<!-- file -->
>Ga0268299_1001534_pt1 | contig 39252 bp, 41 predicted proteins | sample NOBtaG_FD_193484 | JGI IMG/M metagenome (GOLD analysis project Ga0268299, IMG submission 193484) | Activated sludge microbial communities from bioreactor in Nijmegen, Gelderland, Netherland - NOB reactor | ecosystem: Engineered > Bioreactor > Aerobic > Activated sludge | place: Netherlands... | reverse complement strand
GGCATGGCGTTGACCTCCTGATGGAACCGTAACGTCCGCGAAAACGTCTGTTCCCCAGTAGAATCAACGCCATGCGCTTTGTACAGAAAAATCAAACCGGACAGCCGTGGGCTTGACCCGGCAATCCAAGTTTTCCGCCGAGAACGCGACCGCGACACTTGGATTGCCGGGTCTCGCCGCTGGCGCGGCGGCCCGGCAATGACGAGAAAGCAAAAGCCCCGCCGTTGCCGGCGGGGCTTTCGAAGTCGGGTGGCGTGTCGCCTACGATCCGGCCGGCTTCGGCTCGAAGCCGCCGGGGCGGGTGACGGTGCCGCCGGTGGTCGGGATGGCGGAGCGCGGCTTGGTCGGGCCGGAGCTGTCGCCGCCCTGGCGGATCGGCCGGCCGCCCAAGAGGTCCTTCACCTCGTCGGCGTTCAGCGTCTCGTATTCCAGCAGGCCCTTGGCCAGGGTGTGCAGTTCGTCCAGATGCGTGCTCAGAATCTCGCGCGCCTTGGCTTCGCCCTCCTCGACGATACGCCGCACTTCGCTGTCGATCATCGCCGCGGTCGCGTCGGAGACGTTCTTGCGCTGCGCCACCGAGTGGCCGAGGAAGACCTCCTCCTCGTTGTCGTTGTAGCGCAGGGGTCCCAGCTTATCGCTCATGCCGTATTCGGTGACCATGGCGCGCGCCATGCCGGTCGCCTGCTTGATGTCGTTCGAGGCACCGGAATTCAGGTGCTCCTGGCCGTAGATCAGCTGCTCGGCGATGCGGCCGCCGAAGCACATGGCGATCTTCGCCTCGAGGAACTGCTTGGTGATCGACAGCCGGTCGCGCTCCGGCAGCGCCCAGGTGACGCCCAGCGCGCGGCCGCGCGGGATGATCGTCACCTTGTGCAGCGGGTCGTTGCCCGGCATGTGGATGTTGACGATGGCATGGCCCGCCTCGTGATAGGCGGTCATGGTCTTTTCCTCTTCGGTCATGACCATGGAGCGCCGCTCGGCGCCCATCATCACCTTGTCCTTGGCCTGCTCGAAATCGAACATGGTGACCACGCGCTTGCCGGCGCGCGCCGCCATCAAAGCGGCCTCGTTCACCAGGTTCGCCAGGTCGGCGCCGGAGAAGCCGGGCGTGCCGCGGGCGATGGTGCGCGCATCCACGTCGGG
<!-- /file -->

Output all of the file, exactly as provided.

>Ga0268299_1001534_pt1 | contig 39252 bp, 41 predicted proteins | sample NOBtaG_FD_193484 | JGI IMG/M metagenome (GOLD analysis project Ga0268299, IMG submission 193484) | Activated sludge microbial communities from bioreactor in Nijmegen, Gelderland, Netherland - NOB reactor | ecosystem: Engineered > Bioreactor > Aerobic > Activated sludge | place: Netherlands... | reverse complement strand
GGCATGGCGTTGACCTCCTGATGGAACCGTAACGTCCGCGAAAACGTCTGTTCCCCAGTAGAATCAACGCCATGCGCTTTGTACAGAAAAATCAAACCGGACAGCCGTGGGCTTGACCCGGCAATCCAAGTTTTCCGCCGAGAACGCGACCGCGACACTTGGATTGCCGGGTCTCGCCGCTGGCGCGGCGGCCCGGCAATGACGAGAAAGCAAAAGCCCCGCCGTTGCCGGCGGGGCTTTCGAAGTCGGGTGGCGTGTCGCCTACGATCCGGCCGGCTTCGGCTCGAAGCCGCCGGGGCGGGTGACGGTGCCGCCGGTGGTCGGGATGGCGGAGCGCGGCTTGGTCGGGCCGGAGCTGTCGCCGCCCTGGCGGATCGGCCGGCCGCCCAAGAGGTCCTTCACCTCGTCGGCGTTCAGCGTCTCGTATTCCAGCAGGCCCTTGGCCAGGGTGTGCAGTTCGTCCAGATGCGTGCTCAGAATCTCGCGCGCCTTGGCTTCGCCCTCCTCGACGATACGCCGCACTTCGCTGTCGATCATCGCCGCGGTCGCGTCGGAGACGTTCTTGCGCTGCGCCACCGAGTGGCCGAGGAAGACCTCCTCCTCGTTGTCGTTGTAGCGCAGGGGTCCCAGCTTATCGCTCATGCCGTATTCGGTGACCATGGCGCGCGCCATGCCGGTCGCCTGCTTGATGTCGTTCGAGGCACCGGAATTCAGGTGCTCCTGGCCGTAGATCAGCTGCTCGGCGATGCGGCCGCCGAAGCACATGGCGATCTTCGCCTCGAGGAACTGCTTGGTGATCGACAGCCGGTCGCGCTCCGGCAGCGCCCAGGTGACGCCCAGCGCGCGGCCGCGCGGGATGATCGTCACCTTGTGCAGCGGGTCGTTGCCCGGCATGTGGATGTTGACGATGGCATGGCCCGCCTCGTGATAGGCGGTCATGGTCTTTTCCTCTTCGGTCATGACCATGGAGCGCCGCTCGGCGCCCATCATCACCTTGTCCTTGGCCTGCTCGAAATCGAACATGGTGACCACGCGCTTGCCGGCGCGCGCCGCCATCAAAGCGGCCTCGTTCACCAGGTTCGCCAGGTCGGCGCCGGAGAAGCCGGGCGTGCCGCGGGCGATGGTGCGCGCATCCACGTCGGG